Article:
Rethinking Africa and The Epistemic Bases of The Human Genome Project.
We spoke to Abdulrazak Ibrahim, PhD, a biotechnologist with experience in tissue culture & genetic transformation, molecular techniques, RNA interference technology. He is also experienced in Africa’s Agricultural Research for Development (AR4D). We talked about The Human Genome Project and Africa's absence in the world-wide research on genetics.
For most people, the idea of a reference genome sounds contradictory to what we understand about the difference in the genetic make-up of individuals, i.e no two individuals have the same genetic makeup. Could you begin by explaining the conceptual basis of the human genome project?
The language of life as encoded in our DNA is written using four letters: A, C, G and T. Humans typically have 3 billion of those letters arranged in a cell. If the DNA of one cell is stretched out, it will be about 2 m in length. Doing that for the DNA in all our cells (a human body contains about 30 trillion cells) will cover twice the diameter of the Solar System.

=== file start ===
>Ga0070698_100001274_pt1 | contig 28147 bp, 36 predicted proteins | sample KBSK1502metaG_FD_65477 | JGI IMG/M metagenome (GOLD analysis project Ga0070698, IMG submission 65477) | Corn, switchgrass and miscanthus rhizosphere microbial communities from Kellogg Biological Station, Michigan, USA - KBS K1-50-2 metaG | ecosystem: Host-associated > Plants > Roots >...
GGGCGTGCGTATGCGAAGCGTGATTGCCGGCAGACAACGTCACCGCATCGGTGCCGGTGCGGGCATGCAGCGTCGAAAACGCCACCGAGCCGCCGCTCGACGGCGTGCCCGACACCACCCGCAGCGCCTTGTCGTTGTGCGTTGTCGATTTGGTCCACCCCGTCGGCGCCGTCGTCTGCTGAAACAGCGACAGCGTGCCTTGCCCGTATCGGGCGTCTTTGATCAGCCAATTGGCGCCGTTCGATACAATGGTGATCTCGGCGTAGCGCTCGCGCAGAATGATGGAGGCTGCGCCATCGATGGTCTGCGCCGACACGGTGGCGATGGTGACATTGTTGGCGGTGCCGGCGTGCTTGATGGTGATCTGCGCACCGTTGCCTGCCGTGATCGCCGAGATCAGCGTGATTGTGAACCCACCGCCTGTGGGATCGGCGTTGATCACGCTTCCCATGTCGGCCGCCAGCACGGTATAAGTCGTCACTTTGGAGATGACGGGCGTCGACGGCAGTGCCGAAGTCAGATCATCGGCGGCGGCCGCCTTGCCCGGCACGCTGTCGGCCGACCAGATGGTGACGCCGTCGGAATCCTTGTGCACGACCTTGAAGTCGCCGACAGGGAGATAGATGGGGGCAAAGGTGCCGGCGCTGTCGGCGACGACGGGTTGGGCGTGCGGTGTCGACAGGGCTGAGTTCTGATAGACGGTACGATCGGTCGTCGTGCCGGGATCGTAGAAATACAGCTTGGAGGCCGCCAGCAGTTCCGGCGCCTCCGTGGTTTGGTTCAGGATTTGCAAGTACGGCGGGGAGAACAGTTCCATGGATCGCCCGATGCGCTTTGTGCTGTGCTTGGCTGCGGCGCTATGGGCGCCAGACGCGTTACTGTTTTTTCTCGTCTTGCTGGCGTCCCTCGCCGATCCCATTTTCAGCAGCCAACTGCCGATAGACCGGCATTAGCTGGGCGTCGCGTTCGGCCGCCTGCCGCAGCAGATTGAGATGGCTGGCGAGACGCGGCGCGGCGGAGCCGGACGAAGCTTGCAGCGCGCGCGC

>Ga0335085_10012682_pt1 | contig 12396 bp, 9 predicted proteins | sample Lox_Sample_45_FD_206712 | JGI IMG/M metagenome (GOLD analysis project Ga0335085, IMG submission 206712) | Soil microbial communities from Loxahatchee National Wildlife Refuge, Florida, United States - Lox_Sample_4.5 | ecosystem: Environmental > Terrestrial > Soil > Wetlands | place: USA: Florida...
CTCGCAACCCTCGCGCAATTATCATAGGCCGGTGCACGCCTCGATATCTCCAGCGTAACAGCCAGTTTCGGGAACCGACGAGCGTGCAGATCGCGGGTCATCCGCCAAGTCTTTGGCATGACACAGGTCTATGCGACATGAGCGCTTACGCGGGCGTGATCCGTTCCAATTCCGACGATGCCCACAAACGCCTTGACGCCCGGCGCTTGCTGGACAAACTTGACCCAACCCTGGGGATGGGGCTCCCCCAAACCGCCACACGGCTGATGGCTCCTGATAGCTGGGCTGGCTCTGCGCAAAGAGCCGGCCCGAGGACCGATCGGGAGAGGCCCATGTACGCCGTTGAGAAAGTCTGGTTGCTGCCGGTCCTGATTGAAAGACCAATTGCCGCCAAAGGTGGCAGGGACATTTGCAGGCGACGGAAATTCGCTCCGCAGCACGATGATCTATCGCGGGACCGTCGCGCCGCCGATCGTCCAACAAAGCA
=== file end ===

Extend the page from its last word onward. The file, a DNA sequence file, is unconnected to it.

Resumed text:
A comparison of the 3 billion letters of your cell with your child’s, will show that 1.5 billion of those letters are from you and the other half from your partner. Brothers or sisters who share the same parents will thus have roughly the same letters. This is why siblings look alike. But they also look different because the way these letters are arranged in their individual DNA is different. For example, if one sibling has the sequence “AACTG” in one region, another may have “AAGTG” in the same region. Notice that the difference here is only in the third letter. In the jargon of molecular biology, this is called Single Nucleotide Polymorphism (SNP, pronounced “snip”).